EDITORIAL: Solving the DMF puzzle is up to the province

    It’s starting to happen already – more tourists and customers visiting Niagara Falls shops and hotels are asking if they’ll be charged a destination marketing fee with their purchase.
    And how are the desk clerks and wait staff and ticket takers supposed to answer?
    “Well, we don’t charge it but the guy next door does.”
    Or maybe, “we do charge it and so does the guy next door, but at least our fee is smaller than his.”

    Falls ‘one of the crown jewels’ of Ontario

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    From the Niagara Falls Review:

    People from around the world visit Canada because of Niagara Falls, so it’s important the Ontario government continues to support the Honeymoon Capital, says Tourism, Culture and Sport Minister Michael Coteau.

    “We have a $28-billion tourism sector here in Ontario, (which) represents four per cent of the GDP of the province. There’s no question that (Niagara Falls) is probably one of the most recognizable, if not the most recognizable, tourism attraction in this country,” he said during a visit to the city on Thursday.

    ‘Blockbuster’ the name of the tourism game

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    From the Niagara Falls Review:

    It used to be a video store, but “Blockbuster” is now the mantra of the tourism industry in Niagara and the province of Ontario.

    Get used to it.

    Blockbuster. Blockbuster. Blockbuster.

    At some point, the word became the catch phrase for the kind of events Ontario’s tourism industry wants to hang its hat on.

    It crept into the lexicon in 2010 when Celebrate Ontario, a provincially funded agency, created a program to support “blockbuster events” or one-time events “of a size and scope sufficient to draw visitors to Ontario’s communities.”

    In the past two years, “blockbuster” is the phrase everyone from Ontario Tourism Minister Michael Chan to Niagara Falls Mayor Jim Diodati and Niagara Parks Commission chairwoman Janice Thomson has borrowed to set their sights on hosting larger-than-life events.

    Judging by some events this year and others that are on the calendar, both Niagara and Queen’s Park are on the same page.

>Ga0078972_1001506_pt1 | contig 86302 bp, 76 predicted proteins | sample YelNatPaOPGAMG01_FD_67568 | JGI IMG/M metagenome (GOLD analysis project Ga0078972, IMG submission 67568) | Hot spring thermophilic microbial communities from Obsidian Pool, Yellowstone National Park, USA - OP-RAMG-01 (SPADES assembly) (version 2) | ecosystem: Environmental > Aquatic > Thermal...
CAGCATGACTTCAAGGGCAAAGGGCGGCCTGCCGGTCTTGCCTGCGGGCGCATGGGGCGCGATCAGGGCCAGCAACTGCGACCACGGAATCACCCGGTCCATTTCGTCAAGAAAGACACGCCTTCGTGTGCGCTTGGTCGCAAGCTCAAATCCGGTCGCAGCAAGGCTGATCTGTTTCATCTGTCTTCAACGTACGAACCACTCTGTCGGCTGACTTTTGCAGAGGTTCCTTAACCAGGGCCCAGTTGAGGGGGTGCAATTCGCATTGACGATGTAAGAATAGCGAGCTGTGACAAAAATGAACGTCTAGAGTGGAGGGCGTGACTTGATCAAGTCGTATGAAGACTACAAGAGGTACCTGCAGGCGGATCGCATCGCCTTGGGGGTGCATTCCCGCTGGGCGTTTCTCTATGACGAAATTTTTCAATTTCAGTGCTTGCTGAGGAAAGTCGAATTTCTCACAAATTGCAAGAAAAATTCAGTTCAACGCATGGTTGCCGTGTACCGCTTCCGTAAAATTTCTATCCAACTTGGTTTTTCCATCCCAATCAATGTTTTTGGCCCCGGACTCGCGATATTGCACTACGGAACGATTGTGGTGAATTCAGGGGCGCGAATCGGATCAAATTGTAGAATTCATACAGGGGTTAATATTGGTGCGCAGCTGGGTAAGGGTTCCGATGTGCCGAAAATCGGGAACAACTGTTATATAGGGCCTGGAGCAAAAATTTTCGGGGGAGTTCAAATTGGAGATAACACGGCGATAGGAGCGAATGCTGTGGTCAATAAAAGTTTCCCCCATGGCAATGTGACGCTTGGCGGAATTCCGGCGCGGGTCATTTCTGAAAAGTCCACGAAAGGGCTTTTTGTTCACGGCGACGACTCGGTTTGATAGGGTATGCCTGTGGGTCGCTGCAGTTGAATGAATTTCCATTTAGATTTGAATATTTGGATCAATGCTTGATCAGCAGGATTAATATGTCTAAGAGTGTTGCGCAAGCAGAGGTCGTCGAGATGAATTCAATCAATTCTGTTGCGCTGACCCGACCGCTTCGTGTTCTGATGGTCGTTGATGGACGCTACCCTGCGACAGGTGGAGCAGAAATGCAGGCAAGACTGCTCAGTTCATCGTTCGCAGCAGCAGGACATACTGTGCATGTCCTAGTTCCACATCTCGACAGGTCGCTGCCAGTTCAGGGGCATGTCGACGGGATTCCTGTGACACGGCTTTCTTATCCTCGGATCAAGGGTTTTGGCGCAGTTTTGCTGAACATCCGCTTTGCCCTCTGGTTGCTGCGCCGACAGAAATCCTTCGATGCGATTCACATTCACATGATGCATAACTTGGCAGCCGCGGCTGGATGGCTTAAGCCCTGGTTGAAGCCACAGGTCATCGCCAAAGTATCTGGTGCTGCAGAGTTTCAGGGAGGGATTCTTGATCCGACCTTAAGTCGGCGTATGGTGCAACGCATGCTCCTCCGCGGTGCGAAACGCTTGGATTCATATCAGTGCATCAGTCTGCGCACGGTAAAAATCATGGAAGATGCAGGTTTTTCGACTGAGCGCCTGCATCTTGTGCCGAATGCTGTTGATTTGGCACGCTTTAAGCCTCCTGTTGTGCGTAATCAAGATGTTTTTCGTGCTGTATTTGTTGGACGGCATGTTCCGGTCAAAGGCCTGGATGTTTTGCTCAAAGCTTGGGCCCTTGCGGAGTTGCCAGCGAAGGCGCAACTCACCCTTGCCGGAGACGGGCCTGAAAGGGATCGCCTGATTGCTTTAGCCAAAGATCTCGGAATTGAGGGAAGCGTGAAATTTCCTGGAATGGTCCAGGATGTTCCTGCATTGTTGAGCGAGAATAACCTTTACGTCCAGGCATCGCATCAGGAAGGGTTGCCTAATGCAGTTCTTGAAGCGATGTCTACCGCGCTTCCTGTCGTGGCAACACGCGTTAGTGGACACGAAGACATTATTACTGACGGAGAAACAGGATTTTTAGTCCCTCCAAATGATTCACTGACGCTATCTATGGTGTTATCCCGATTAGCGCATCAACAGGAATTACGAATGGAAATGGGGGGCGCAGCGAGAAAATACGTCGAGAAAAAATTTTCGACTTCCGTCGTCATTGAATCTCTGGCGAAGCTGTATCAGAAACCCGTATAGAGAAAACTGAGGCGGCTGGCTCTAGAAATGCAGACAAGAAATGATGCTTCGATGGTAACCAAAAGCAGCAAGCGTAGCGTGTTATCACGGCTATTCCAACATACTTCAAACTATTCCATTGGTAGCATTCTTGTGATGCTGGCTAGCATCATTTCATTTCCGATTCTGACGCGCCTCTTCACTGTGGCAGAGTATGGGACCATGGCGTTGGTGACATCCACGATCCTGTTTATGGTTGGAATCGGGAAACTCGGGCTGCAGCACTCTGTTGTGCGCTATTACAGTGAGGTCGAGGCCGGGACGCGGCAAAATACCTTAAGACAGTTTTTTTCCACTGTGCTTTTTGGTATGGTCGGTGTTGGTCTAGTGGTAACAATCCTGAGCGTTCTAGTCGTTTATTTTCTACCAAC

Future cloudy for Falls favorite Maid of the Mist

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    From the Washington Examiner:

    Deliberations in Canada over the future of the Maid of the Mist sightseeing boats at Niagara Falls are being closely watched in the United States, where elected and tourism officials want to avoid disruptions to an iconic draw that brings millions of tourists to the Falls each year.

    The double-decker boats ferry people from both sides of the Niagara River to the base of the Horseshoe Falls under separate agreements with New York state and Ontario, Canada. The tours have run continuously since 1846.

    The Niagara Parks Commission, an arm of the Ontario government that controls the land and buildings around the Canadian falls, approved a 25-year contract with the Maid of the Mist Steamship Co. in 2008. But the lack of competition for the deal drew criticism, so the commission called for bids from competing boat tour operators for the first time.

    The multimillion-dollar bids are under review; the commission is expected to make its recommendation to Ontario’s tourism minister in February, though at one point it had anticipated choosing a company by the end of last year.

    Read more at the Washington Examiner: http://washingtonexaminer.com/entertainment/travel/2012/01/future-cloudy-falls-favorite-maid-mist/2147516?utm_source=feedburnerdcexaminer%2Fwheels&utm_medium=feedWheels&utm_campaign=Feed%3A+dcexaminer%2Fwheels+%28Wheels%29%24%7Bdistribu&utm_content=%24%7BdistributionCha#ixzz1kx3vjMZd

    Wallenda getting second chance to woo Niagara Parks Commission

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    From the Niagara Falls Review:

    There are people on both sides of the Nik Wallenda fence, but everyone now seems to agree that it’s an international walk or no walk at all.

    Wallenda, the American aerialist who has proposed walking across the Niagara Gorge on a tightrope, is now waiting for a second meeting with the Niagara Parks Commission in hopes of getting the commission to reverse its earlier decision not to allow the walk.

    After meeting with Ontario Tourism Minister Michael Chan Friday, Wallenda said he was encouraged to hear the minister’s interest in the proposal, which would see Wallenda walk across the Horseshoe falls this spring or summer.